Real Capital Analytics saw some positives for real estate in its Q1 2020 European capital markets briefing today. However, going deeper into the firm’s outlook in the light of the coronavirus, the good news was heavily qualified by the bad and the ugly.
RCA’s presentation opened by noting that there is still momentum for real estate. Q4 2019 was the highest-ever quarter for investment volumes after a record year (€350 bn total traded in 2019) and 2020 began well with €64.2 bn transacted in Q1, which is 7% up YOY.
There is still a lot of dry powder in this low rate environment and there is optimism about the fortunes of parts of the asset class in the medium to long term. The spread of property yields over 10-year gilts remain high everywhere and it is unlikely interest rates will go up, RCA’s Tom Leahy said. ‘That is the silver lining for real estate and when the market does come back there will still be an investment case for the asset class.’
Pricing hasn’t changed - yet. ‘Yields to date have pretty much just tracked sideways in major markets’, Leahy reported.
There is no doubt we face recession, but not all recessions are the same for real estate, Leahy pointed out. In 2008 the asset class tanked along with the rest of the world economy; however, the 1970s oil crisis was actually beneficial for real assets, with property prices increasing by 15%.
‘I’m not expecting property prices to increase in 2020 - I’m sure they won’t. But it shows the picture can be more nuanced’, Leahy added.
The logistical challenges posed by the virus may see domestic investors ‘allowed back into their capital cities’ where they’ve been previously outbid by international money suggested RCA Europe MD Simon Mallinson. As lockdowns are eased slightly, those managers who have invested heavily in pan-European teams on the ground ‘may see that investment pay off handsomely if their teams can walk over to view assets rather than get on a plane.’
Markets such as Stockholm, Frankfurt and Paris are in countries with large and sophisticated domestic investor bases, for example. Some 75% of all money spent in April was domestic compared to the long-term average of 45%-50%.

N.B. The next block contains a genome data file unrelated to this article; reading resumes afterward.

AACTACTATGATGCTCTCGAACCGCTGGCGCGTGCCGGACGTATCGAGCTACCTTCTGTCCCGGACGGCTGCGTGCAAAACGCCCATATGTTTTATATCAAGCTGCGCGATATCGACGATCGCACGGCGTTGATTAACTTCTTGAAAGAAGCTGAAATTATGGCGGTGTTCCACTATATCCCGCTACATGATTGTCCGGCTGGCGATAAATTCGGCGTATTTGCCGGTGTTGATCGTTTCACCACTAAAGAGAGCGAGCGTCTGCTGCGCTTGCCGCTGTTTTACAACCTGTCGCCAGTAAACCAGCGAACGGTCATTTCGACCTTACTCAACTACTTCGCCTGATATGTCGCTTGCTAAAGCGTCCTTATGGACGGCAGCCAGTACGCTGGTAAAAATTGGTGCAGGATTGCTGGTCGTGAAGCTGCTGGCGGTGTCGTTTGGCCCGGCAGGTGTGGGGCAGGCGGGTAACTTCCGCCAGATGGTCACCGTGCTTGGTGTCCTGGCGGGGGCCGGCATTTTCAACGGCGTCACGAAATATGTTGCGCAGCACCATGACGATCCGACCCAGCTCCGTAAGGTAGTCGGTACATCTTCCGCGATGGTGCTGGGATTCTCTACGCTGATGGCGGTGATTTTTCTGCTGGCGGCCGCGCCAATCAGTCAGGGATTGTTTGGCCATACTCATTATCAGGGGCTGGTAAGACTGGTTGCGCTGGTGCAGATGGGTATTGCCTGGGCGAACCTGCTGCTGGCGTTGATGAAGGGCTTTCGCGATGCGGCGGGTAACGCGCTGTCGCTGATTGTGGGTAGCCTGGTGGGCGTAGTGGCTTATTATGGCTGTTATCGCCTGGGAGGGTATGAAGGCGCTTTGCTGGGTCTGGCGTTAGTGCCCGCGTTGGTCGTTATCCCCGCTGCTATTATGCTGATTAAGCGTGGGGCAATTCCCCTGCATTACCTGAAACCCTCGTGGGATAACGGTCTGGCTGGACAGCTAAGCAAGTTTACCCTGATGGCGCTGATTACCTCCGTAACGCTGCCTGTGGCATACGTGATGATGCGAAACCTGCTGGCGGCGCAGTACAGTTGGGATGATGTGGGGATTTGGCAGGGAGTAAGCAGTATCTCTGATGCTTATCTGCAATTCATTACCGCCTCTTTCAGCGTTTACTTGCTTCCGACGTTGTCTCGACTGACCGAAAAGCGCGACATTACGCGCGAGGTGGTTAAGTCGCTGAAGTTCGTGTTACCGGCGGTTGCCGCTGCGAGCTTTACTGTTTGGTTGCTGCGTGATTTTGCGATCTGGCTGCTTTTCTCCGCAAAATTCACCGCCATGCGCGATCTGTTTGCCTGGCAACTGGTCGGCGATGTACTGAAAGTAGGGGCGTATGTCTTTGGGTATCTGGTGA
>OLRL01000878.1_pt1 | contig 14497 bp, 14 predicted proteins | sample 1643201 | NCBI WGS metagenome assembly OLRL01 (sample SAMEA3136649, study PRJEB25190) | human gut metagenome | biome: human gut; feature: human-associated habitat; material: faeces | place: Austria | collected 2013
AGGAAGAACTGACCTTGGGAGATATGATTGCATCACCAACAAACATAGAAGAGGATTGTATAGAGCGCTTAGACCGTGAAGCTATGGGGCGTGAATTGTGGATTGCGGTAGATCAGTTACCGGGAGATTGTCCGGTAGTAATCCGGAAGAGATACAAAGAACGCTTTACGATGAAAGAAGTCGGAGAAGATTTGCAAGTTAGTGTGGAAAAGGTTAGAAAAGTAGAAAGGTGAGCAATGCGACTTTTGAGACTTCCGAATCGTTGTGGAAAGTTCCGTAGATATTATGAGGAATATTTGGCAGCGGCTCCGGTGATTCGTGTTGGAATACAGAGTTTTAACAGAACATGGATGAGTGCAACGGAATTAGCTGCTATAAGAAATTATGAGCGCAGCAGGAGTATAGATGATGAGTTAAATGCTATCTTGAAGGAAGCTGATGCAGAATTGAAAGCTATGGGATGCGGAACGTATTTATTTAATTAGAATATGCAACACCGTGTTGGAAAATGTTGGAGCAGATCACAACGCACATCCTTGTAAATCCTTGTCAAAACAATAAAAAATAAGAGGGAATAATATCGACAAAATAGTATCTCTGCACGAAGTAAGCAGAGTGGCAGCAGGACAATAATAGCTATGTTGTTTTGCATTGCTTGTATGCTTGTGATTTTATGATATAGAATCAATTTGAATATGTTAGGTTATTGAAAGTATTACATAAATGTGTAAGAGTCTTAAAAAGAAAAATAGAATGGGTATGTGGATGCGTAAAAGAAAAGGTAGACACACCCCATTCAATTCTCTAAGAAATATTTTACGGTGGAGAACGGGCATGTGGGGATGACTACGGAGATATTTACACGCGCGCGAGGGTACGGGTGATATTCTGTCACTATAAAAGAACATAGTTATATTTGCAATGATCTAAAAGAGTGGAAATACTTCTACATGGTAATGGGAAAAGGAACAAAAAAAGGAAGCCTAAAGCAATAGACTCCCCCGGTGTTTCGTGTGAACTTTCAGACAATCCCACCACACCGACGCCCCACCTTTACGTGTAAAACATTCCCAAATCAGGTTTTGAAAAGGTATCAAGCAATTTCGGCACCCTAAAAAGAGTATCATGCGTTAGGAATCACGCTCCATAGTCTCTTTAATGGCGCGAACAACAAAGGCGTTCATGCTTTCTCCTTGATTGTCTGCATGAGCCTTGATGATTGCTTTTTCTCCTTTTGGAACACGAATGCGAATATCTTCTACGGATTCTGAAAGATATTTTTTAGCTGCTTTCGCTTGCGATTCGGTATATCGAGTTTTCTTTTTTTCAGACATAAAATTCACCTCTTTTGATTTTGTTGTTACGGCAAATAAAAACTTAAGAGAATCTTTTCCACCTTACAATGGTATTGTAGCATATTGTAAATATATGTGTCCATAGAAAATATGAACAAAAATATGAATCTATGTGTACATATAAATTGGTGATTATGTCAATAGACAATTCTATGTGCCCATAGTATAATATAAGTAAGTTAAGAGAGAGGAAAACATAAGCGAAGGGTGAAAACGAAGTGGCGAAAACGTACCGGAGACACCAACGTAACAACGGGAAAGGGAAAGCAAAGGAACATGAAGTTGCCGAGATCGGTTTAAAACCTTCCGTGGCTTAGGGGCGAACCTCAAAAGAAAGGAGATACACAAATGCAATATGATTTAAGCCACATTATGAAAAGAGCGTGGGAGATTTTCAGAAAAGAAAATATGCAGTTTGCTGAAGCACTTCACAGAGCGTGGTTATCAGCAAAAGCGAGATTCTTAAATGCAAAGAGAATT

Countries that have so far apparently been able to react to the virus better may recover more strongly. Germany is cited as an example and RCA’s figures show that well over half of all real estate transactions in April took place there compared to a 20% German share of the total traded in Europe in a typical month.
There may be an uptick in sale and leasebacks as cash-hungry retailers and other corporates look to take an advantage of their assets.
The steam in the momentum at the turn of the year is running out fast. The onset of this crisis has been quick and brutal with the EPRA developed Europe real estate index falling from peak to a trough (by 42%) in just 28 days in February/March: in the global financial crisis it took two years to go from peak to trough.
This means public markets - generally held to react six months ahead of private real estate - imply a painful fall in values in the coming months. Of course, public markets often overshoot.
The value of deals completed in March held up well due to some large transactions, but were down in number by 45% compared with March 2019. April looks very slow, Leahy said, and is down on both counts. RCA’s data - which is not yet complete for April - is showing a 50% fall in deals by value compared to 2019.
The proportion of ‘busted’ deals where contracts have been terminated after assets went under offer has spiked to a five-year high, Leahy said.Meanwhile more deals are staying in contract, in RCA’s view indicating ‘that buyers are adopting more of a wait-and-see approach.. maybe lengthening their due dilligence processes..maybe holding off on pushing the button until they have a clearer view on what the world is going to look like’ as countries start to exit lockdown.
There are fewer active buyers, far fewer. The five year quarterly average of 1,000-1,200 has collapsed to 150 according to RCA’s intelligence.
Overall, through this year RCA expects deal volumes to be low, ‘very low in some cases’ and prices to fall ‘when we start to see tenant defaults, debt covenants breached and forced sales.’
In predicting what will come next it is inevitable some of it will be ugly.
Cities in countries that are most dependent on cross border capital are likely to be most vulnerable to a crash in property investment with an associated fall in values. Warsaw would be at the top of this list based on 95% of its buyers being from overseas over the past two years. Italy, Ireland, Finland and Portugal are also at risk for the same reason. There could also be political reasons for capital flow restrictions, said Leahy.
Many cities that have lately seen liquidity well above average are in these countries, such as Dublin, Helsinki and Lisbon, but there are others such as Barcelona, Copenhagen Stuttgart and Utrecht.
Even logistics, the most favoured sector where prices in the UK have risen a further 25% since the last peak in 2007 (compared with a 50% fall from 2007 peak for UK shopping centres), may take something of a hit due to fewer goods moving around, ‘in a world where in the next couple of years we are likely to see depressed output, with low trade volumes and relatively low levels of consumer confidence and rising unemployment.’
The percentage of people working from home will rise. Leahy quoted a Gartner survey of CFOs, with 75% of them expecting some of their workforce will remain remote post the pandemic. In a world where companies will be under cost pressure, reducing their footprint will be one way to save costs as the heads of both Morgan Stanley and Barclays have also stated in recent days.